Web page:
He was tall and unkempt, with a gravelly voice, and dressed like he had been sleeping in a boxcar for a week. We exchanged copies of our books, and he proceeded to mercilessly insult mine (he lost his copy, or gave it away, later that same evening—I still have my copy of his book). He also bummed a couple of smokes, and proceeded to trade a copy of his book for three or four Valium that a friend of a friend had in her purse. He then took a forty-ounce bottle of ten-percent Molson malt liquor out of an inside coat pocket and proceeded to wash down the pills with it. (This is all taking place practically in the doorway of the venue where we’ll both be reading within the hour.) I was amazed, in the strictest sense of the word. And what was even more amazing is that the event went off without a hitch—Geoffrey Alexander Parsons went on last, and he brought the house down with easily the best performance of the night. As the crowd broke up, our editor decided to take all of us over to the the McGill campus bar to celebrate with some drinks. As we were leaving Paragraphe, Geoffrey Alexander Parsons pulled sauntered over and pissed all over the side of the bookstore, with predetermined malice. He hated those fuckers. He did it in full view of the owner, causing him to ban all 8th House titles and authors for almost two years. Afterward, as we would hang out more and we would go out drinking together—I would always buy, of course, since at this point he was living on other people’s couches and panhandling for change on the street, and practicing the consumption of alcohol as an art form—he did get us thrown out of several places, including a favourite haunt of mine at the time, Andrew’s Pub, a dive bar on the Rue Guy in Montreal, for simply reaching over the bar and stealing, or attempting to steal, bottles of vodka. He would just reach over, grab one, and head for the door when one least expected it. It was tough to keep up with him. We would end up in some back alley at three in the morning, just sitting on the ground, drinking forties from the depanneur, all the time talking about books, books, books. He was incredibly well-read, and I can remember that he spoke most eloquently about modern Japanese literature, including Kobe Abe and both Murakamis, Haruki and Ryu, the latter of whose Almost Transparent Blue is both magnificent and forgotten.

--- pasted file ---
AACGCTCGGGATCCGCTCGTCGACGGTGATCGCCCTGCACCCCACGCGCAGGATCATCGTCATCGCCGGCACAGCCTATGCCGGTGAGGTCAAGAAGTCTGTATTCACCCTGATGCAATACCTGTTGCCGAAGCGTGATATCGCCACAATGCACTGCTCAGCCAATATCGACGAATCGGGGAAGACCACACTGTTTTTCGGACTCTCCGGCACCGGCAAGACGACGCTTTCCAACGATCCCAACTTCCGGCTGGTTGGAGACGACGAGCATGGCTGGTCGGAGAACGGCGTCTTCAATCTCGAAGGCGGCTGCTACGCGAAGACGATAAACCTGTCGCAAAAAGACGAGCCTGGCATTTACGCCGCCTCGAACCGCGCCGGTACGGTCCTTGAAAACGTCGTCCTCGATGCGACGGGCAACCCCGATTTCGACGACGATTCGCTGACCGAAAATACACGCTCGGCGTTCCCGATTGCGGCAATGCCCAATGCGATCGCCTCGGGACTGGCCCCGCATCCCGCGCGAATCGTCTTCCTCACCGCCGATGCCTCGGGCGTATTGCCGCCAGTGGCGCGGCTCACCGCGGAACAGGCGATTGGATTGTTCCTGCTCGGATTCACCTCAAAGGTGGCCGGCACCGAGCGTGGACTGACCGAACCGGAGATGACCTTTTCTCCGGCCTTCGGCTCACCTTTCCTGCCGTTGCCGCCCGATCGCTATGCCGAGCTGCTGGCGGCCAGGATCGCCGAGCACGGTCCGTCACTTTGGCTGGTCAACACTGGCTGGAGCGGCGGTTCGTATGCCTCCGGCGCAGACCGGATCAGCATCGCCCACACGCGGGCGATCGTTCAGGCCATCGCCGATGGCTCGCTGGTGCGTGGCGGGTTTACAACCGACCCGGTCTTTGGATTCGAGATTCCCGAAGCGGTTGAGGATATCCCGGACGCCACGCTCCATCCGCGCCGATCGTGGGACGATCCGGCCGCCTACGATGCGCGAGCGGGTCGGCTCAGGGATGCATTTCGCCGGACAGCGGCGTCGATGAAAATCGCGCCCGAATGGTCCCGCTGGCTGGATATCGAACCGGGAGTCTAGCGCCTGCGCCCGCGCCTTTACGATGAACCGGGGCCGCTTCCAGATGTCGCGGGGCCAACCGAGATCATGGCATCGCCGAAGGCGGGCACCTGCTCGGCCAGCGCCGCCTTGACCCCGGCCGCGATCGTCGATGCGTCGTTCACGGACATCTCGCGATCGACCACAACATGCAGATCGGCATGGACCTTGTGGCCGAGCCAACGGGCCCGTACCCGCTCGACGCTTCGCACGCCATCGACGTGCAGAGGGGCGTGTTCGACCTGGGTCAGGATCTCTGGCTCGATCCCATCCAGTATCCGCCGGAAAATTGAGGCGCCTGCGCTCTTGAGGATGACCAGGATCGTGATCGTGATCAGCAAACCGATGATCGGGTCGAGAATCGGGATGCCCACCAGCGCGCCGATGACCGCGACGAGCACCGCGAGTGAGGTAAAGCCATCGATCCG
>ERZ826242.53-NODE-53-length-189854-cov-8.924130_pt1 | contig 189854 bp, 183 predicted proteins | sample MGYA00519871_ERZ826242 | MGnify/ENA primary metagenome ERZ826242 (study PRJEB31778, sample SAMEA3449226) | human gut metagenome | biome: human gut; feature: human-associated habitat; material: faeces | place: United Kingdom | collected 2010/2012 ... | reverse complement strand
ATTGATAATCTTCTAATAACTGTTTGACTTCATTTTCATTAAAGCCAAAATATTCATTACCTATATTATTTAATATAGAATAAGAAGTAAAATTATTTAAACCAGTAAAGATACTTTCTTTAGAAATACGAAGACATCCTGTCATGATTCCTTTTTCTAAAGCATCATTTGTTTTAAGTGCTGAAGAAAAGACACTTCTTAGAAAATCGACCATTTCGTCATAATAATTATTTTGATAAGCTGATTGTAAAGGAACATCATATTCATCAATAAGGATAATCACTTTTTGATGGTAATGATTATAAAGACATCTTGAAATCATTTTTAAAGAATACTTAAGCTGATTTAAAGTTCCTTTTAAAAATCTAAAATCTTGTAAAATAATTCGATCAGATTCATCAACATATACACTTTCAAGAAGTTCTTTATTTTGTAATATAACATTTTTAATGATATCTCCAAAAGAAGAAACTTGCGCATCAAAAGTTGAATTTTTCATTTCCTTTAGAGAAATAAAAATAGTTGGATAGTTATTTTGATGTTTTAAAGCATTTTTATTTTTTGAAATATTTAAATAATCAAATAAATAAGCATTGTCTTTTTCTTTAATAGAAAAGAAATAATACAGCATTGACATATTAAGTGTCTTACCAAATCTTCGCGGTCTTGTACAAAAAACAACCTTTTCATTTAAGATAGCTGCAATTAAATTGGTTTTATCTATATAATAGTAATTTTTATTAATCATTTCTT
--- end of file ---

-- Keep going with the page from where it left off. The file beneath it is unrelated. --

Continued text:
Eventually, Geoffrey Alexander Parsons’s street contacts led him to develop an intravenous drug habit, and that was the beginning of the end. He went from couch-surfing to sleeping in parks and Metro stations, he went from malt liquor to dilaudid, and he would never meet with his old friends except to attempt to scavenge money to support his habit. He would stop by Grumpy’s, hit one of us up for five or ten dollars, and then just disappear out the door. It was heartbreaking to watch him devolve, but there was nothing that anyone could do. He was an addict—you couldn’t invite him to your apartment, because he might try to steal something. People started avoiding him. About the only person who would hang out with him during those last six months or so of his life was the poet Amélie Abgral, a member of the Argo Bookshop reading series scene. (She’s currently working on a long short story about her association with GAP during this time.) How he managed to write anything at all on his battered secondhand laptop while he was homeless and strung out is beyond me, but he did, and he would send the fragments to me via email from cafes and libraries. Shortly after he died, I collected these fragments and edited them together into one book-length manuscript, called it The Opioid Diaries, and sent it on to 8th House. That was two years ago, and they still haven’t published it yet. I suppose they will, someday. It’s an interesting work, more imaginative than Unwanted Hopeless Romantic Morons, with some seriously hallucinatory prose. Say what you will about the man—Geoffrey Alexander Parsons’s ability to write well never deserted him, even at the very end.